1. Computers
  2. Display Drivers
  3. Graphics Cards
  4. Memory
  5. Motherboards
  6. Processors
  7. Software
  8. Storage
  9. Operating Systems


Facebook RSS Twitter Twitter Google Plus


Phoronix Test Suite

OpenBenchmarking.org

Running Gallium3D's LLVMpipe On The Eight-Core 5GHz CPU

Mesa

Published on 02 September 2014 01:49 PM EDT
Written by Michael Larabel in Mesa
10 Comments

Having an eight-core CPU that can clock up to 5.0GHz (albeit having a 220 Watt TDP), curiosity got the best of me to run some quick (or slow) Gallium3D LLVMpipe tests just to see how this software fall-back driver performs.

While LLVMpipe is intended for driver developers as a hardware-neutral code-path for debugging and a technical exercise for those learning about OpenGL and drivers, it's being increasingly used as a fall-back driver for modern Linux desktop environments in the case of no hardware OpenGL acceleration. It's good enough for some basic desktop use if you have a decent desktop CPU, but still obviously meant for gaming. Just for kicks I decided to see how well it would do with the AMD FX-9590 processor with its eight cores (four Piledriver modules) that have a 4.7GHz base clock frequency and 5.0GHz turbo frequency.

Running Gallium3D's LLVMpipe On The Eight-Core 5GHz CPU


First up, in case you missed it, LLVMpipe finally supports OpenGL 3.3 in software though its GL4 support is lagging behind along with the other software drivers.


For these silly OpenGL LLVMpipe tests, Mesa 10.4-devel was in use on the AMD FX-9590 system with Ubuntu 14.04 LTS.


LLVMpipe can run the very poor OpenArena game at almost 30 FPS... At 1280 x 1024, for this eight-core 5.0GHz CPU.


At 1920 x 1080 for this old id Tech 3 game, the average frame-rate is only about 15 FPS.


Those wanting to look at the rest of these FX-9590 LLVMpipe benchmarks for kicks can visit the OpenBenchmarking.org result file.

About The Author
Michael Larabel is the principal author of Phoronix.com and founded the web-site in 2004 with a focus on enriching the Linux hardware experience and being the largest web-site devoted to Linux hardware reviews, particularly for products relevant to Linux gamers and enthusiasts but also commonly reviewing servers/workstations and embedded Linux devices. Michael has written more than 10,000 articles covering the state of Linux hardware support, Linux performance, graphics hardware drivers, and other topics. Michael is also the lead developer of the Phoronix Test Suite, Phoromatic, and OpenBenchmarking.org automated testing software. He can be followed via and or contacted via .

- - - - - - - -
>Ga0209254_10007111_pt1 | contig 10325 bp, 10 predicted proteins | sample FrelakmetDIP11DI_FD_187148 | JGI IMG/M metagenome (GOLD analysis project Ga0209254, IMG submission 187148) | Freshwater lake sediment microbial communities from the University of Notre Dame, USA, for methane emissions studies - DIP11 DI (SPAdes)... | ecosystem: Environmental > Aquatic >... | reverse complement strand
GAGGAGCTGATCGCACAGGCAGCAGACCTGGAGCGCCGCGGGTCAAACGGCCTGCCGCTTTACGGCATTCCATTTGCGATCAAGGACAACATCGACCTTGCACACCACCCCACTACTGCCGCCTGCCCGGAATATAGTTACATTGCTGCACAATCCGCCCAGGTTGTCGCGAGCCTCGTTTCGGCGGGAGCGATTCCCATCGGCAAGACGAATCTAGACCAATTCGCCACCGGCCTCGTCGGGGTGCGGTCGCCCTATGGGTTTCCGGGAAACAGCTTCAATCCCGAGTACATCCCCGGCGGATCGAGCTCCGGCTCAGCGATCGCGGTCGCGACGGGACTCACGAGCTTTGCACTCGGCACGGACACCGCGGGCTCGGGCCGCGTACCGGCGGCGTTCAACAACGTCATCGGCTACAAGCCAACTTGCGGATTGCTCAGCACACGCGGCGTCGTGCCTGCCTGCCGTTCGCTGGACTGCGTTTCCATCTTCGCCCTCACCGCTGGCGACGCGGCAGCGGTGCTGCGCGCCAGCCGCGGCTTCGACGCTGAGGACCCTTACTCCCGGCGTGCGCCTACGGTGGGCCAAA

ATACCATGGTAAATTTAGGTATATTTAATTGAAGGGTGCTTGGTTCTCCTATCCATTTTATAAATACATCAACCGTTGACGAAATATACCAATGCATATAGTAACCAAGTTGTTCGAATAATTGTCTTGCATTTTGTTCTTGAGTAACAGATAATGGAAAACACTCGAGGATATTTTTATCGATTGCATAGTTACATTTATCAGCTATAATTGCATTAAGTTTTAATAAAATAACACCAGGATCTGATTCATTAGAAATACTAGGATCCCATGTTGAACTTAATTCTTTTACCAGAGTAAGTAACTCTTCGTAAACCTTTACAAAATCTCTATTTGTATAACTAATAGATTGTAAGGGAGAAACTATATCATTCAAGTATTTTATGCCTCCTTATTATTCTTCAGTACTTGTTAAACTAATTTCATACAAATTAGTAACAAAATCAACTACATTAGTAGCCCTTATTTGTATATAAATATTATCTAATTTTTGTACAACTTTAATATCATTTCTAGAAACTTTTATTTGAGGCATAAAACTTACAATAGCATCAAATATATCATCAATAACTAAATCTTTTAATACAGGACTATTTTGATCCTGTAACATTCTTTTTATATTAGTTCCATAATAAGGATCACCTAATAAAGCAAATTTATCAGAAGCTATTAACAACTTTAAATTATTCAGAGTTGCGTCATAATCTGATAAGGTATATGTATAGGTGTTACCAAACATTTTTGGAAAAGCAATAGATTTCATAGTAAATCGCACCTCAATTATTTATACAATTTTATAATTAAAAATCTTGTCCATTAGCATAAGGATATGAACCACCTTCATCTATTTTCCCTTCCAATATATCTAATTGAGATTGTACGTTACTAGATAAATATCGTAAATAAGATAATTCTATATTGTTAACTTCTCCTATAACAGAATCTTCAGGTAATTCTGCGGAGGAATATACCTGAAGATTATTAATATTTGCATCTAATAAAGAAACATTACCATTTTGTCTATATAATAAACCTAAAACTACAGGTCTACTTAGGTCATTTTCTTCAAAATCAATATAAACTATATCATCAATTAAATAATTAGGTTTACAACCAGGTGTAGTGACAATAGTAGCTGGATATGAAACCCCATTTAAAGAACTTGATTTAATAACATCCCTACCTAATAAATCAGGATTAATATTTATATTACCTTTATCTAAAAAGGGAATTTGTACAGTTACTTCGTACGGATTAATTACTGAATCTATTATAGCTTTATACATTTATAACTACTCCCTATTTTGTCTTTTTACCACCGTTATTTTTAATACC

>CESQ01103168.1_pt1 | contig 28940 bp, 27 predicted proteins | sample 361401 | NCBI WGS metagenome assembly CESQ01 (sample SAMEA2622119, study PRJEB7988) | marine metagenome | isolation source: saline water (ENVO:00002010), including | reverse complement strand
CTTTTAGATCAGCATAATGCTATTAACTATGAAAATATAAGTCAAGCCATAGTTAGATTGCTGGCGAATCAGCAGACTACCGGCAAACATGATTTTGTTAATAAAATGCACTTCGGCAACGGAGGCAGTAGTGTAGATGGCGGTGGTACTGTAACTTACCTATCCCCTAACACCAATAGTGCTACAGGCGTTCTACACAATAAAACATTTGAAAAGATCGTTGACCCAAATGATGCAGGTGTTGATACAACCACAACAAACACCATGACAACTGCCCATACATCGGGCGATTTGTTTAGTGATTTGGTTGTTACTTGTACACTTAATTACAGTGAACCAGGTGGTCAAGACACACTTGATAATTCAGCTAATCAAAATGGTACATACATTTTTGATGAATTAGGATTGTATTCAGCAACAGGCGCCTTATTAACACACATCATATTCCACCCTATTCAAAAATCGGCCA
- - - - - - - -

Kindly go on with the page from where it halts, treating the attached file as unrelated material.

Latest Linux Hardware Reviews
  1. Btrfs On 4 x Intel SSDs In RAID 0/1/5/6/10
  2. AMD Radeon R9 290 On Ubuntu 14.10: RadeonSI Gallium3D vs. Catalyst
  3. MSI X99S SLI PLUS On Linux
  4. NVIDIA GeForce GTX 970 Offers Great Linux Performance
Latest Linux Articles
  1. NVIDIA's Linux Driver Can Deliver Better OpenGL Performance Than Windows 8.1
  2. Windows 8.1 vs. Ubuntu 14.10 With Intel HD Graphics
  3. 6-Way Ubuntu 14.10 Radeon Gallium3D vs. Catalyst Driver Comparison
  4. NVIDIA vs. Nouveau Drivers On Ubuntu 14.10
Latest Linux News
  1. Wine 1.7.30 Continues Work On DirectWrite & Offers Regedit Fixes
  2. Has The Sky Fallen? Qualcomm Contributes To Freedreno's DRM/KMS Driver
  3. Manjaro Works To Make Calamares A Distribution-Independent Installer
  4. DisplayLink USB 3.0 Support Sounds Like A Mess
  5. PulseAudio Gains A Native Bluetooth Headset Backend
  6. X.Org Foundation Decides On Its Women Outreach Project
  7. GTK+ 3.16's New GtkGLArea Widget Gets Improved
  8. X.Org Server 1.17 ABI Bumped
  9. Fedora 21 Beta To Be Released Next Week
  10. Go 1.4 Beta Release Brings Big Runtime Changes
Latest Forum Discussions
  1. Closed source to opensource
  2. What Would You Like To See Next?
  3. How to get rid of Linux
  4. Is foolish currently develop in machine code, hexadecimal and assembly?
  5. Reducing The CPU Usage In Mesa To Improve Performance
  6. Help diagnosing problems with a Readon HD 4670 on Mesa 10.3.2-1
  7. Advertisements On Phoronix
  8. nv and xorg.conf under Debian PPC